Anang Pandya is senior director of consulting services at TransUnion, a leading global information and insights company. He is responsible for the implementation of analytics solutions in the U.K. and across Europe, the Middle East, and Africa.
These fluctuating conditions can make it difficult to measure the true impact of your marketing — and plan budgets accordingly.
Marketing mix modelling (MMM), a statistical analysis technique for measuring the impact of marketing activities on sales, is an essential tool for travel companies to allocate budgets and build out strategies. But the industry comes with unique challenges.
As we hit planning season, here are five ways travel marketers can get the most out of their MMMs.
1. Factor in the seasons
To understand the levers of change, you first need to identify what remains constant. Seasonality and major holidays will always influence travel bookings. After all, Brits don’t typically holiday in the Scottish Highlands in winter or go to Thailand during its rainy season.
Marketing mix modelling is an essential tool for travel companies to allocate budgets and build out strategies.
With its strong foundation in statistics and regression analysis, used to indicate which variables will most impact a given scenario, MMM is tailor-made for considering seasonality when forecasting sales — as long as the right data sets are included.
Start with long-term weather, holiday, and tourism trend data from reliable sources, such as the Office of National Statistics or Google Trends, as control variables. MMM can isolate bookings due to seasonal demand from those generated as a result of marketing campaigns, giving you a more accurate view of the incremental impact of your advertising.
You can then use the model to simulate and forecast how many bookings you might expect under a variety of budget scenarios. For example, if you know that seasonal demand for bookings is highest in January, you can allocate budget towards the channels that contribute the highest volume of bookings during that time of year. Once bookings decline, you may then want to optimise your mix towards ROI rather than volume.
2. Keep up with a changing economy
Taking a summer break remains a priority for most British consumers, but with the cost-of-living crisis, many are cutting back their spending on travel. One of the key benefits of MMM is that it can account for macroeconomic factors, such as inflation or currency fluctuations.
Work with your finance team to list the economic factors that affect your business and identify external datasets that would be a good fit for your models. For instance, you may want to include data on unemployment, consumer confidence, or inflation and currency fluctuation.
By including these variables in your model, you can see how economic shifts have impacted bookings in the past and simulate any future changes. This can help you plan and be prepared for a range of different economic scenarios.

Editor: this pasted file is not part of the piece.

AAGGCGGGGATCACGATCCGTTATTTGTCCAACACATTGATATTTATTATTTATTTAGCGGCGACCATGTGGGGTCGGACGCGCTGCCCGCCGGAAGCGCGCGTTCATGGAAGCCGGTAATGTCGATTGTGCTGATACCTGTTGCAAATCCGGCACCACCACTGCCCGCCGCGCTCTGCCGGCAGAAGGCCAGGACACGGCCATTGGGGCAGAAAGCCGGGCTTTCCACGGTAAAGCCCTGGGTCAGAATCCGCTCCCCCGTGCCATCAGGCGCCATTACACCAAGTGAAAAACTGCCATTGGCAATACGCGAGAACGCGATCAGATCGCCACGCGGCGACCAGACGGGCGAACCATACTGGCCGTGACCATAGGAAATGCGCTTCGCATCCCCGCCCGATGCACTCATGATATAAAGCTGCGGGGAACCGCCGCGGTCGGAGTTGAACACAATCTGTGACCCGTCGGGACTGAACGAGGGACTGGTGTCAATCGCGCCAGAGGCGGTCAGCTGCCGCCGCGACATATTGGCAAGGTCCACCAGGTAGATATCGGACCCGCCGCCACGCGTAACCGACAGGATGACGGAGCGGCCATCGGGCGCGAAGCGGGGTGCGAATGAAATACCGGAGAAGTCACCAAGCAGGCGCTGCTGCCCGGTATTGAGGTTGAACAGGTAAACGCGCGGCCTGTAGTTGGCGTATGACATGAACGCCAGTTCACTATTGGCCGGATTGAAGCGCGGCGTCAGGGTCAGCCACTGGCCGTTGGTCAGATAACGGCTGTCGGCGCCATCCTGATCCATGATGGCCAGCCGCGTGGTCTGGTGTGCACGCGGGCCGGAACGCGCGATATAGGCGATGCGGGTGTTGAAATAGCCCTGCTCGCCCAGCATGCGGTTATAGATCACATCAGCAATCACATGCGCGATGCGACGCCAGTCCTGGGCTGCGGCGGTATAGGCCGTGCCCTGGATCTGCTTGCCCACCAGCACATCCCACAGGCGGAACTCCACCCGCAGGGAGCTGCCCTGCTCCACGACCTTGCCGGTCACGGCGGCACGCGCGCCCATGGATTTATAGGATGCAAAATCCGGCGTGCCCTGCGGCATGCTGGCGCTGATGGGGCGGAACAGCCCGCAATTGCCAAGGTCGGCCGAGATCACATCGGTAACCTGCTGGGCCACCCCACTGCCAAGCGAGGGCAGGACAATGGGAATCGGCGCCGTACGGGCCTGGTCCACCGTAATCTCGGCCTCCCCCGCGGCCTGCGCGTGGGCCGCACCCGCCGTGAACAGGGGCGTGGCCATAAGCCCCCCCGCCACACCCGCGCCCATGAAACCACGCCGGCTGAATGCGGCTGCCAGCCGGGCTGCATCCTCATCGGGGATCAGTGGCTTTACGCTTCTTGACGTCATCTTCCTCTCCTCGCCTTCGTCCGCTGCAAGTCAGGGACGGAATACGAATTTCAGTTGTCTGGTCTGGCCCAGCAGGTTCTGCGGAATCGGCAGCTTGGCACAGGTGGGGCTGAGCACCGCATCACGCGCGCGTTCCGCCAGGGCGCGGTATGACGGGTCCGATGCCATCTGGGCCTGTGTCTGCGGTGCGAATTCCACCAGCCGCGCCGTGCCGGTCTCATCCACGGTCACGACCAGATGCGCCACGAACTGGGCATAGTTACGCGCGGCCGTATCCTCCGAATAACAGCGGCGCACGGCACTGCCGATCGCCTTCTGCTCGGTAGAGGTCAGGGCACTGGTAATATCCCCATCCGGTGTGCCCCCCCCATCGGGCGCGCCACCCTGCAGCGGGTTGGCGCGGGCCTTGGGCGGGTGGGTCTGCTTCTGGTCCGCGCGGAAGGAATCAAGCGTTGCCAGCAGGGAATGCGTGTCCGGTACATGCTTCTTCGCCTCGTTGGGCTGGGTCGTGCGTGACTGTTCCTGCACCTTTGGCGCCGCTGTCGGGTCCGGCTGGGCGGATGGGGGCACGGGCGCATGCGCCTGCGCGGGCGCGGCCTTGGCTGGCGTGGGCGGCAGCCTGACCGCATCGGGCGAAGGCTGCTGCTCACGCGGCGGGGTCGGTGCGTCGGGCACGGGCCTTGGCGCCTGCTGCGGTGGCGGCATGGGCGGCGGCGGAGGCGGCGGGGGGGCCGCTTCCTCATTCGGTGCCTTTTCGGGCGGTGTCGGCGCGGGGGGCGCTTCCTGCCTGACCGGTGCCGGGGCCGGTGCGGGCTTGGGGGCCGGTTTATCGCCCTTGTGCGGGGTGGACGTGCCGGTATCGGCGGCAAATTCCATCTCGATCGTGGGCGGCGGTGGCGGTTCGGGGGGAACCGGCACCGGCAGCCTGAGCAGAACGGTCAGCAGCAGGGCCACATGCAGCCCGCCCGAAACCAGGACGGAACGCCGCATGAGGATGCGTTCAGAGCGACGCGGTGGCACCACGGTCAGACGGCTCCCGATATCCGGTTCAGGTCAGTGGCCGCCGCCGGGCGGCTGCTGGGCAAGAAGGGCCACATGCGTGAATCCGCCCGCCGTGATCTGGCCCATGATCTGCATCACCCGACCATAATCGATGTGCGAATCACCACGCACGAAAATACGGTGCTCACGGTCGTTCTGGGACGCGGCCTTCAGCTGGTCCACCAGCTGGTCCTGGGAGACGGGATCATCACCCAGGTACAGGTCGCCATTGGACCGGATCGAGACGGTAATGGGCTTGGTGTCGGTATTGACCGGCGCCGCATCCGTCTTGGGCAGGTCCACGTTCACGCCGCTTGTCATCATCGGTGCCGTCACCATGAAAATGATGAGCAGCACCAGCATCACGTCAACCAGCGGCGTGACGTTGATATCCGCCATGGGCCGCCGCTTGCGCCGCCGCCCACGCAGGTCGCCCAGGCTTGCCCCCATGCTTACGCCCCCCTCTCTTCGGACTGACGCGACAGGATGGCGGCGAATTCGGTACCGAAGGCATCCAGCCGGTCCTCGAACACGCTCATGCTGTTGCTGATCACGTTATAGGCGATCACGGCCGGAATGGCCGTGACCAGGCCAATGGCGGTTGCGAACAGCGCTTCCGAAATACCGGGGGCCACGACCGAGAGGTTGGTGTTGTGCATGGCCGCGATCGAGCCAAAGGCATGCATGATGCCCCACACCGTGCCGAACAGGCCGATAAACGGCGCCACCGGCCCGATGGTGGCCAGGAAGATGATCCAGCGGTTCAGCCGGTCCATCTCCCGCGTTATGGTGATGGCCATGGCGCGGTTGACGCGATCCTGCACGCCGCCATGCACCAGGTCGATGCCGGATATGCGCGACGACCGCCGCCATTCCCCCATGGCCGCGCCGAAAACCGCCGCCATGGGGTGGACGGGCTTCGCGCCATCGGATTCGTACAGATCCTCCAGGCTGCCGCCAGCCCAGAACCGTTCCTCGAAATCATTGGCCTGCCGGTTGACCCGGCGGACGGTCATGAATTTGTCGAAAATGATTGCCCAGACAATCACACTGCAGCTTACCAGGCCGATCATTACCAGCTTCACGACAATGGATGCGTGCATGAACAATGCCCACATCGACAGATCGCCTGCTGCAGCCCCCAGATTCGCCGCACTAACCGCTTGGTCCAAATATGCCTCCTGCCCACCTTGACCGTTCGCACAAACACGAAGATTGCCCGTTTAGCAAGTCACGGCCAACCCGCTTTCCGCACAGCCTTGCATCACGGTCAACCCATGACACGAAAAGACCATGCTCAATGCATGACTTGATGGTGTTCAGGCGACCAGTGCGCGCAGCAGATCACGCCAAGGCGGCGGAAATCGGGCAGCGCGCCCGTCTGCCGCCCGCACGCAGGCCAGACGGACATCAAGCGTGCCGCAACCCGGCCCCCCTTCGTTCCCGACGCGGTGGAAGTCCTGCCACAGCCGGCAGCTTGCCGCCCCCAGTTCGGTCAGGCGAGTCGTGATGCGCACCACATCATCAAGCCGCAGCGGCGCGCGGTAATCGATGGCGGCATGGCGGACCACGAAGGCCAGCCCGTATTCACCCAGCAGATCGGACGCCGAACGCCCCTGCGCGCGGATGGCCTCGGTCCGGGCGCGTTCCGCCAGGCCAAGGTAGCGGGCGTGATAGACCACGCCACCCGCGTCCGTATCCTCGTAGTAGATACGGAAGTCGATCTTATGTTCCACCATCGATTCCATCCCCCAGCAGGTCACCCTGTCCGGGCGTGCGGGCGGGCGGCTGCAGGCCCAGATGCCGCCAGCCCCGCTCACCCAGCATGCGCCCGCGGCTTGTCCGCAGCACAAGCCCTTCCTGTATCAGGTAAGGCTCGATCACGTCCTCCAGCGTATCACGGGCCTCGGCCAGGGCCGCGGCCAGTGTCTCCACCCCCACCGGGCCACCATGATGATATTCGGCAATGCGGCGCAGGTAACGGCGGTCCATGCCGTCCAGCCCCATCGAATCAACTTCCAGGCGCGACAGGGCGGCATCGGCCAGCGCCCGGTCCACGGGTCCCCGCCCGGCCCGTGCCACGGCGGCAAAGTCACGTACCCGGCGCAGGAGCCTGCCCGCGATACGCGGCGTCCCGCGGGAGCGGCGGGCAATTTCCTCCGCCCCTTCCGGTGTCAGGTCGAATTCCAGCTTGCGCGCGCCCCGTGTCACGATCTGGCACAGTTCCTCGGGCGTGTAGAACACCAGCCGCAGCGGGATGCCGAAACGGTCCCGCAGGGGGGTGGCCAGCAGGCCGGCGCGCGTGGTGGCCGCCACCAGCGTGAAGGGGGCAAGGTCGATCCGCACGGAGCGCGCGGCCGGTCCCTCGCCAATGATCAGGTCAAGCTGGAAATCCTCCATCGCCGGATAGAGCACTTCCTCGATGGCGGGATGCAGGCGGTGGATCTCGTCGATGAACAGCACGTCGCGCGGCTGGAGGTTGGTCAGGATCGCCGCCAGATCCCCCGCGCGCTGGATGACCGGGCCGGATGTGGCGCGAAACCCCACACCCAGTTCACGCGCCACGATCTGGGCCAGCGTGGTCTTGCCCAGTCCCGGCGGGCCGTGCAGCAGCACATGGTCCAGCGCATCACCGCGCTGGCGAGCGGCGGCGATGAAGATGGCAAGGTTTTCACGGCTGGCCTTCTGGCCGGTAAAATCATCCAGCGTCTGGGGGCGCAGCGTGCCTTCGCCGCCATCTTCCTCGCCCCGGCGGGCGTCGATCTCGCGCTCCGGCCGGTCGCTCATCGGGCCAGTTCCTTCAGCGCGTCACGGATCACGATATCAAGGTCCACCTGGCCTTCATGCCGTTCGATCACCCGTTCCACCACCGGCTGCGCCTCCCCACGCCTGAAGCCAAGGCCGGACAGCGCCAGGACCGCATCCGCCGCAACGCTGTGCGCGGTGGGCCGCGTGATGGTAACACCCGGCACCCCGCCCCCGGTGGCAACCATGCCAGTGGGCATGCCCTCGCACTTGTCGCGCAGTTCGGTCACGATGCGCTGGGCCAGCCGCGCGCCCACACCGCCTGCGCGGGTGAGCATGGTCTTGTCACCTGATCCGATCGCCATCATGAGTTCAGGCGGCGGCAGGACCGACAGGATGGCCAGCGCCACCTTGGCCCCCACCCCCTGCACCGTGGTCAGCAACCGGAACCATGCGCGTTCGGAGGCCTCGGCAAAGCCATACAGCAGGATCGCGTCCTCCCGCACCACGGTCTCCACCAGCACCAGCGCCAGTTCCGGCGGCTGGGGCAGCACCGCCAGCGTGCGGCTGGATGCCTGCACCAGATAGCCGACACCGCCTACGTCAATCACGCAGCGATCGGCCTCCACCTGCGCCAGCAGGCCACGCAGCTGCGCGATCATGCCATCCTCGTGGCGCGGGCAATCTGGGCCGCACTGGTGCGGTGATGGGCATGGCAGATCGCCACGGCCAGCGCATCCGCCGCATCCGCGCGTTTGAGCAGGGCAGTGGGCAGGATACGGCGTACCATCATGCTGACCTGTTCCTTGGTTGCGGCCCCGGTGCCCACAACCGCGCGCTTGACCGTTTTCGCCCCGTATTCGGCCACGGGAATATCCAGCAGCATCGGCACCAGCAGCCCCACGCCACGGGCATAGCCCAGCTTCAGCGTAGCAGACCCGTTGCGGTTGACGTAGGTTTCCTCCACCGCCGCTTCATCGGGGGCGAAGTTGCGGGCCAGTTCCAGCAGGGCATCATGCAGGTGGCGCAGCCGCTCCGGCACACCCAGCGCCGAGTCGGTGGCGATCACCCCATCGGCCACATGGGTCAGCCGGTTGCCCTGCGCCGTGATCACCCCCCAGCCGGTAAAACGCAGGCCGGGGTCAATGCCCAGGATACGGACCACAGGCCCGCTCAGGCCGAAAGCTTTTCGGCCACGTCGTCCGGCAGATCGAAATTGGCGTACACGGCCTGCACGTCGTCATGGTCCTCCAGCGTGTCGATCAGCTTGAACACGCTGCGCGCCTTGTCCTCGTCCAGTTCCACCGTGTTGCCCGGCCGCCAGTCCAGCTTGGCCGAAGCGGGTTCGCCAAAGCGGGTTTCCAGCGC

3. Stay on top of consumer behaviour
No two travel bookings are the same. There are substantial differences in consumer behaviour by market, time of year, type of vacation, age, and even gender. For example, a pre-pandemic survey showed that U.K. travellers spend nearly a month longer researching travel plans compared to their U.S. counterparts.
But is that gap growing or narrowing? Is the spike in domestic travel we witnessed during the pandemic a one-time occurrence or a sign of things to come?
Refresh your models regularly — the sweet spot for travel companies is once a quarter — and add insights on the cost of living, personal credit, and savings from sources such as TransUnion’s quarterly Consumer Pulse Study. This will help you get a good read on price sensitivity throughout the customer journey.
4. Don’t get turned off by data scarcity
A typical “lookback window” for MMM data is three years. Any analysis in 2023-2024 would cover a period of time that includes the COVID-19 pandemic and 40-year high inflation — hardly a typical stretch for the travel sector.
To smoothen the effect of missing data and outlier periods, start by extending your lookback window to five to seven years. Your model will include both the “old normal” and the “new normal” and give you more levers to work with.
If you’re a young company without years of sales and media data under your belt, you might want to consider using measurement techniques with a shorter resolution window, such as attribution and incrementality testing, until you’ve accumulated enough data to run your first MMM. You can start learning now and build a data roadmap for the future.
5. Make search an integral part of your planning process
Nearly every travel booking begins with a search query. Recently, generic searches for terms such as “flights anywhere” have grown as people become more open to exploring different destinations when booking their trip, and the time people spend from that first search to booking is lengthening.
Search plays a critical and evolving role in the customer journey, and brands need to design their MMM to accurately measure its influence in full. A best practice is to include both paid and organic search activity in your model.
Design your MMM to measure branded and generic paid search separately, as they play different roles in the customer journey, with generic search more likely to come early in the path to purchase. Then, use advanced modelling techniques to measure the indirect effect of organic search on bookings, in addition to the direct effect of paid search. This will provide a more holistic view of the incremental impact of search on travel bookings.
From search behaviours to traveller trends, MMM is an essential tool for travel companies to measure and effectively plan their marketing activities. But it's critical to remember that the insights gained hinge on the freshness, relevance, and accuracy of the data you put in.